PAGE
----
"During the Gulf War, Iraq attacked Israel with Scud missiles 39 times. Israel stood by each time, not knowing if the next missile contained biological and chemical weapons. Israel chose restraint instead of war, because it was what the U.S. asked. It was Israel's way to support our ally, America, and its troops during the Persian Gulf War. We put supporting American priorities higher than our own. But now, with our national security at stake, we need America's financial help."


While the Chicago and Los Angeles sessions yielded significant new language and several new communication "principles," most of our previous observations hold true. Too many in the Jewish community are too linguistically hostile at a time when the other 97% of America wants a resolution to the conflict. In particular, you cannot just issue recriminations, however justified, against the Palestinian Authority and expect American elites to be suddenly convinced of your righteousness. All the evidence and common sense can be on your side, but the hostility and negativity will be rejected as biased and one-sided.

Here's a specific example:


"There is no moral equivalency. On one side you have duly elected and appointed Israeli officials from a democracy that has been operating for more than half a century. On the other side you have corrupt Palestinian officials who have lied, cheated and stolen from their people. Israel will not negotiate until they have someone to negotiate with."

While the statement above is perfectly accurate and justified, it will not work. Individually, the words are good, the facts are accurate and the message is correct. But this communication effort fails miserably because it is regarded as a complete rejection of negotiations and peace. Listeners see it as accusatory and contentious - exactly what they don't want to hear and will not accept. We have a better approach, one that says virtually the same thing but in a more effective way:


"Whatever the root causes of the Palestinian-Israeli crisis, there are certain tragic cultural facts and differences that stand in the way of peace negotiations between the people of Israel and the Palestinians. No Israeli child has ever strapped a bomb to his back and gone off to kill civilian Palestinians, and yet the Palestinian leadership does too little to dispel the notion among its more extreme citizens that killing Israelis with a suicide bomb is the surest route to heaven. How can Israel deal with a population of parents that stand aside or even encourage their children to become martyrs?"

Yes, this is harsher and more explicit than the previous paragraph, but it works for several reasons:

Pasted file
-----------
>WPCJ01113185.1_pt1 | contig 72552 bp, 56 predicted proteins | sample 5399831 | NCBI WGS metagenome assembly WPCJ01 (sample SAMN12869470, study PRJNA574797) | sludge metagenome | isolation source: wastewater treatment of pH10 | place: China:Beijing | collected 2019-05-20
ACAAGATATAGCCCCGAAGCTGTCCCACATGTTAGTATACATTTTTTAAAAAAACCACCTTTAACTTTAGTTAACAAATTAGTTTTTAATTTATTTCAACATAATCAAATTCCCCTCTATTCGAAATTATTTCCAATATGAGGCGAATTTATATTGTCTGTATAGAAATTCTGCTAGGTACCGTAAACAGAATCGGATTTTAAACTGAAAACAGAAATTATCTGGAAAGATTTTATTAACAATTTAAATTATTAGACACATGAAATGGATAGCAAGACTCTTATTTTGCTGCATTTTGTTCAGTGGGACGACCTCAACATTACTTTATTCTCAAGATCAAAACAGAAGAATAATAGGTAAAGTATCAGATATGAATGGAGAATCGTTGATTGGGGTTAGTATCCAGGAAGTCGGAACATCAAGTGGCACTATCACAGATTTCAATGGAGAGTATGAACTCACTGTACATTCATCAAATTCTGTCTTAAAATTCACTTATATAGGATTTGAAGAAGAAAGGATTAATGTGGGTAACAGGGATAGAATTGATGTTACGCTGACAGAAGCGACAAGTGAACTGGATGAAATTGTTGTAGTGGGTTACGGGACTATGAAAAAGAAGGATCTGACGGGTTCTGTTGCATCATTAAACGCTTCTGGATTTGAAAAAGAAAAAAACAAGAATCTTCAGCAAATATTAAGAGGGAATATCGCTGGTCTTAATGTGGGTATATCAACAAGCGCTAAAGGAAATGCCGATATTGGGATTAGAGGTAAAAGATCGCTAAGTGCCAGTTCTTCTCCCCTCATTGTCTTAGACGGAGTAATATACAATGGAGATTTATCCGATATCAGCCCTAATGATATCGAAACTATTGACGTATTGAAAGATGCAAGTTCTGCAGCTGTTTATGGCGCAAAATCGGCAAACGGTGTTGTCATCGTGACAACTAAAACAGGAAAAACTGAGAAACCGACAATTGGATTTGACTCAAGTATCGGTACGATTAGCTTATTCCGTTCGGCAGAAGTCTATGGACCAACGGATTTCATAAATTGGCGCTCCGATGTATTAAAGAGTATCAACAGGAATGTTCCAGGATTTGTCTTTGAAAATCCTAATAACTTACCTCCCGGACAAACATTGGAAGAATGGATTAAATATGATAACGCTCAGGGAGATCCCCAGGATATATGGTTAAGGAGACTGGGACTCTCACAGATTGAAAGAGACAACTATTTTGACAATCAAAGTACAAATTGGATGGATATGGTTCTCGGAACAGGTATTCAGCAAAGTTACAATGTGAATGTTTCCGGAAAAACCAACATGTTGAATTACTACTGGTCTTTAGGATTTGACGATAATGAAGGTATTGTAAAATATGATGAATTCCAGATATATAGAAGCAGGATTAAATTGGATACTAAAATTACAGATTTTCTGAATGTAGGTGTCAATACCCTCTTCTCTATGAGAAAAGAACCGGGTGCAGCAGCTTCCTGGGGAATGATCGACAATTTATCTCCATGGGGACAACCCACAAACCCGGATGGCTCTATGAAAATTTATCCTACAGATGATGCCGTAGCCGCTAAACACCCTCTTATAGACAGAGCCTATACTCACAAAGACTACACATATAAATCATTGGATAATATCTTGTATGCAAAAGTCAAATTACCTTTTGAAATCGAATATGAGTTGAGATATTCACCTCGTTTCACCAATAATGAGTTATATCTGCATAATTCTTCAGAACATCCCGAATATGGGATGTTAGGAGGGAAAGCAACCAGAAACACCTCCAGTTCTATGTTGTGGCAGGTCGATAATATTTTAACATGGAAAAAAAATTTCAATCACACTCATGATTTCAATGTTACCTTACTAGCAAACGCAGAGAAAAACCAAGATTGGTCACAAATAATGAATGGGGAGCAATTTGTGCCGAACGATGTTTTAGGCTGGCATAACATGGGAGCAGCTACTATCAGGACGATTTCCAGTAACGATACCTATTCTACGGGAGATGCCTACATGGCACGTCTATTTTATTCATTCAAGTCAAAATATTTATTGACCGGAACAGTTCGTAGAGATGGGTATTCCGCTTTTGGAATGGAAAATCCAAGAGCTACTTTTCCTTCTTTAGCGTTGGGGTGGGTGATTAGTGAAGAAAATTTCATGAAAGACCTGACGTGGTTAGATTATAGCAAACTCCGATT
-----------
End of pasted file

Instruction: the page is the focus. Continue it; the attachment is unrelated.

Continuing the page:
(1) The human touch. Mentioning parents and children humanizes and personalizes the terror that Israel has to face every day.

(2) The rhetorical question. Even pro-Palestinians have a tough time answering that final question. It's time for Israeli spokespeople to ask a lot more unanswerable rhetorical questions as part of their communication effort.

(3) Acknowledging a cultural difference between Israelis and Palestinians is stating the obvious - and good for your case. Even those Americans that have sympathies for the Palestinian struggle have an easier time relating to the Israelis because of the similarities between America and Israel in culture, tradition and values.

With this in mind, we have identified four specific spokesperson themes and emotions that appeal to American opinion influencers when discussing the Israeli-Palestinian conflict and whatever negotiations may or will take place:


"I am hopeful that with the end of this war, the peoples of the Middle East will celebrate life and freedom. I am hopeful that the scenes of Iraqis throwing off the yoke of tyranny and fear will serve as a model for all peoples of the region. Yes, I do have hope that by reaching out to the stars, we can bring something good back to earth."


"What we are hoping for is that the Palestinian people recognize the leadership they have right now has unfortunately a very different agenda than the agenda of the real Palestinian people...We do not have the right to tell the Palestinians who to elect to represent them but we hope they will choose leaders that will listen and truly care about them. "


"It's very difficult for us. We know that going into these Palestinian cities creates hardships and dilemmas for the Palestinians. But it is even more difficult to look our own children in the face knowing that that there are people in these cities planning to commit terrorist acts and not go in there and try to stop them before they kill."

-- Sadie